In every industry, some will work tirelessly performing their mission. Some of those will ponder if there are more effective means to accomplish or perfect the mission. Still, only some of those will develop and share their ideas and revelations. Unfortunately, many of those who do may broadcast their insights no further than their closest co-workers or their families.
The Structured Conversation is here today because I noted that many people do not understand the informational objectives of the conversations in which they engage. As an emergency physician, these conversations often require a detailed explanation of symptoms for doctors, like me, to formulate a diagnosis — and impact their health.
Worse, I realized that some conversational participants were unaware that conversations even had tangible and measurable goals. I realized that on a societal level the informational goals of conversation were needed not only to make the populace (and patients) better conversationalists but, of greater imperative, those lacking appreciation of the informational goals of conversation seemed to be challenged with the acquisition of information as well.
Through tens-of-thousands of patient conversations, and through my work as a CMIO converting millions of medical conversations into structured electronic information, the Structured Conversation was born. Fundamentally, the initial goal to inform the public of the informational objectives of the medical conversation remains, but more broadly, to teach students to consider & appreciate the informational objectives of all of their conversations.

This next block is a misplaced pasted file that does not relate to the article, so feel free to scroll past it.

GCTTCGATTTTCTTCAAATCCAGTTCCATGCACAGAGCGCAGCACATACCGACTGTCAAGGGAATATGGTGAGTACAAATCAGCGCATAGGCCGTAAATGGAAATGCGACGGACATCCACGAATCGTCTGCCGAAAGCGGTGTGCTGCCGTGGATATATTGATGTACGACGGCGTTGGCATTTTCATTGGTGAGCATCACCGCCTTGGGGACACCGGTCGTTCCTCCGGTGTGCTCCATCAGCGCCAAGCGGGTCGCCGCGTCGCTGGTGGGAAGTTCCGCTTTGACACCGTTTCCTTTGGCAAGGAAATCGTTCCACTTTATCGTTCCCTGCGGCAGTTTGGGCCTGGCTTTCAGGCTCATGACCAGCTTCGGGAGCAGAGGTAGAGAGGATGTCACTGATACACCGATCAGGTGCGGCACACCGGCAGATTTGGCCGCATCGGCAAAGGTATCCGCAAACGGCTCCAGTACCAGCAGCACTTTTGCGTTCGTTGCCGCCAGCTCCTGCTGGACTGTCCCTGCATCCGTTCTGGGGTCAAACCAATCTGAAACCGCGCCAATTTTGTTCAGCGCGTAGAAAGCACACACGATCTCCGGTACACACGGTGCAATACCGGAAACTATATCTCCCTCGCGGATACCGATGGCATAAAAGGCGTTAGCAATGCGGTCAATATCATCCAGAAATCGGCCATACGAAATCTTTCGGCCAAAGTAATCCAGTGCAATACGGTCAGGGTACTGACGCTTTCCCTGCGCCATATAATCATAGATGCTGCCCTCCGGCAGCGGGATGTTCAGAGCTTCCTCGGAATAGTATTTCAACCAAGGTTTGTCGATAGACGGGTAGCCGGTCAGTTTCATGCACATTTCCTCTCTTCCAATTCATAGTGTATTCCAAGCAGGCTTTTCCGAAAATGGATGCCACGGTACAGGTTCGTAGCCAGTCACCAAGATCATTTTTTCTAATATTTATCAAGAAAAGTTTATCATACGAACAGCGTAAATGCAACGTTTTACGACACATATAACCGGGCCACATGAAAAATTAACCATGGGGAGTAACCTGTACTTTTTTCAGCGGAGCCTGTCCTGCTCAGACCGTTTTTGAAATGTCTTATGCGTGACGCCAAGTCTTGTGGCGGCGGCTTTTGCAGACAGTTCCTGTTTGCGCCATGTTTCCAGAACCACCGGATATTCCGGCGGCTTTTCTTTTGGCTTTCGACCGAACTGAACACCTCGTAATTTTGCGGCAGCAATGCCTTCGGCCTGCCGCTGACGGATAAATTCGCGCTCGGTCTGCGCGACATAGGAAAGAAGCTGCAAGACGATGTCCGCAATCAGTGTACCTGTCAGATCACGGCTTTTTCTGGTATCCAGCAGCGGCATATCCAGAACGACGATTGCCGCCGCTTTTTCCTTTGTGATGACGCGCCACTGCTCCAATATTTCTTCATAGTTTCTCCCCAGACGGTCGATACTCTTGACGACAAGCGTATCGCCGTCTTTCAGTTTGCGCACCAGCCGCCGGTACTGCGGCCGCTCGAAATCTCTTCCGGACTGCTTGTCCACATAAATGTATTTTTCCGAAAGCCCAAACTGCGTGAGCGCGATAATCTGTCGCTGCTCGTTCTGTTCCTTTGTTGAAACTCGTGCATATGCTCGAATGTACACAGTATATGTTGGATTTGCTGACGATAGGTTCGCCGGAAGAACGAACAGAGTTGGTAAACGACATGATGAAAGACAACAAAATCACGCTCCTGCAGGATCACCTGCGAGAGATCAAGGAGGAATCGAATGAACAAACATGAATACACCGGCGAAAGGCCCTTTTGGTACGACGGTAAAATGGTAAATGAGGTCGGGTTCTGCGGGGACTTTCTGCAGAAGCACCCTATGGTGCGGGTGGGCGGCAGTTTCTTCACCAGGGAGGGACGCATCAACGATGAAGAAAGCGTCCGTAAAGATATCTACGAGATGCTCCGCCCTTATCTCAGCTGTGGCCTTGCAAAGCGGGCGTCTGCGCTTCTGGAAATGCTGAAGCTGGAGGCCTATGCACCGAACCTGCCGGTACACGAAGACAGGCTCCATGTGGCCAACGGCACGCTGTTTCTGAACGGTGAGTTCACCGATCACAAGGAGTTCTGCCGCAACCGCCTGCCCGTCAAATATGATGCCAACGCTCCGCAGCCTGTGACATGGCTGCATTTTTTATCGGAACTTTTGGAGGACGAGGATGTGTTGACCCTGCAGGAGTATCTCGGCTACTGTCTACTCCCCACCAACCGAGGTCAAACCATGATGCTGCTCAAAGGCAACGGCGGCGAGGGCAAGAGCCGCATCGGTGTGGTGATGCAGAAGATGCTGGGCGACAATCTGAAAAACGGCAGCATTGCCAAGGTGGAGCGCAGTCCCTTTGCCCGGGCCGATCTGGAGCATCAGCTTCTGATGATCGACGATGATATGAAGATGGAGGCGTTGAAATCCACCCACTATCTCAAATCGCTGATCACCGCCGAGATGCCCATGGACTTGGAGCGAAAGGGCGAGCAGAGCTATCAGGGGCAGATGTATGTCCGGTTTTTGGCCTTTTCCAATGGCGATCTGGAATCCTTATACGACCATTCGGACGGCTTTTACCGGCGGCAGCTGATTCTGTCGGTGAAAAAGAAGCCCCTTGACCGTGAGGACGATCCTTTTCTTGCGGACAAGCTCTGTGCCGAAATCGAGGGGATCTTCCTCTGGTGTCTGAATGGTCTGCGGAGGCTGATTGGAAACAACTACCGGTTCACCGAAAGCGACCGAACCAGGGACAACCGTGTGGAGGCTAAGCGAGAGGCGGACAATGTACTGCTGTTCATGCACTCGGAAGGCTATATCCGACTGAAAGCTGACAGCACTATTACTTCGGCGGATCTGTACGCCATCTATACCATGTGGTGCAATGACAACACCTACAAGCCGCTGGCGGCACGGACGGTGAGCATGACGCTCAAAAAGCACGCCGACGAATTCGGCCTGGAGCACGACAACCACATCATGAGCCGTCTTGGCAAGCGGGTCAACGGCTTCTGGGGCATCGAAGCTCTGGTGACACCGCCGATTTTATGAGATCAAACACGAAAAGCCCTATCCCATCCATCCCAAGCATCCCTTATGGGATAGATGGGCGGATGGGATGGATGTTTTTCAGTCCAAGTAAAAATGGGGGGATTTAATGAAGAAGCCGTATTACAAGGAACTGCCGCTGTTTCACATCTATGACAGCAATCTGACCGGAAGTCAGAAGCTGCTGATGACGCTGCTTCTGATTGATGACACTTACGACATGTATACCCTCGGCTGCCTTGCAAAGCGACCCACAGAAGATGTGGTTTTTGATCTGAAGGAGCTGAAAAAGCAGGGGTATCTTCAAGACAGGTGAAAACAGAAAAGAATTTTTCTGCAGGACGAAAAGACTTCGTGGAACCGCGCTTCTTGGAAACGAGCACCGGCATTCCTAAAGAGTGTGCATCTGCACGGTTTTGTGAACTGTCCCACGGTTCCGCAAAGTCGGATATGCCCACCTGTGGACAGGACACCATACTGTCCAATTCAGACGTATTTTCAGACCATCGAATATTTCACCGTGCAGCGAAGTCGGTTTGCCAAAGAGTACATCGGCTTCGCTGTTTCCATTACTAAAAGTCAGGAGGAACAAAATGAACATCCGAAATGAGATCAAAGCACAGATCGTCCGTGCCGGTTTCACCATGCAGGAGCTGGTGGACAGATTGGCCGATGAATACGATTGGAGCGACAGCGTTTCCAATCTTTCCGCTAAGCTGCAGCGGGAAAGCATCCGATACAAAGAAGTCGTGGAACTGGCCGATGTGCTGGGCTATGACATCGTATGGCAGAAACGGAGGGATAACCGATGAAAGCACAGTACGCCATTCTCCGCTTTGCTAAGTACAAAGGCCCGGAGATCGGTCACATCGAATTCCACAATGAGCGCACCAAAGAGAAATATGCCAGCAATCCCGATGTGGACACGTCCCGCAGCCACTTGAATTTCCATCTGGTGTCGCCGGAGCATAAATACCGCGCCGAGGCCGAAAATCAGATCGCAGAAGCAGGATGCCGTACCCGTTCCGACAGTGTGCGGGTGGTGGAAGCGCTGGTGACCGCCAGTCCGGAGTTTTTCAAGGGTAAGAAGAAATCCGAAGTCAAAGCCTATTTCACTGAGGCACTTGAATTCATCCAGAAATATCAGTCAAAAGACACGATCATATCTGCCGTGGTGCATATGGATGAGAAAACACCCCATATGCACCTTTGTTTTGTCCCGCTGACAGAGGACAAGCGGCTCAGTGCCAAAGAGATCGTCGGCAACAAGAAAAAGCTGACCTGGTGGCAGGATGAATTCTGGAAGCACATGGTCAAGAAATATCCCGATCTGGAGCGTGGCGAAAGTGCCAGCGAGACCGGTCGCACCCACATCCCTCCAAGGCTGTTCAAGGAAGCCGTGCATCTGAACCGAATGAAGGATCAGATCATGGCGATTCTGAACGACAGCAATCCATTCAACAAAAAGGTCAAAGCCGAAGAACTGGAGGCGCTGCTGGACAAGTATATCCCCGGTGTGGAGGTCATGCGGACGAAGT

This blog seeks courageous individuals who might be willing to acknowledge deficiencies in our educational systems, have realized a more effective means to teach or perfect our ‘educational mission’, have observations to contribute, or are willing to share their ideas, revelations, and insights — and seek a hill from which to shout it from.
Welcome! This hill is yours. Stand here and shout out your ideas, or read the ideas of others who believe that our educational approaches require evolution, growth, and progression to meet the needs of a rapidly changing, information-centric, world of enterprise and industry.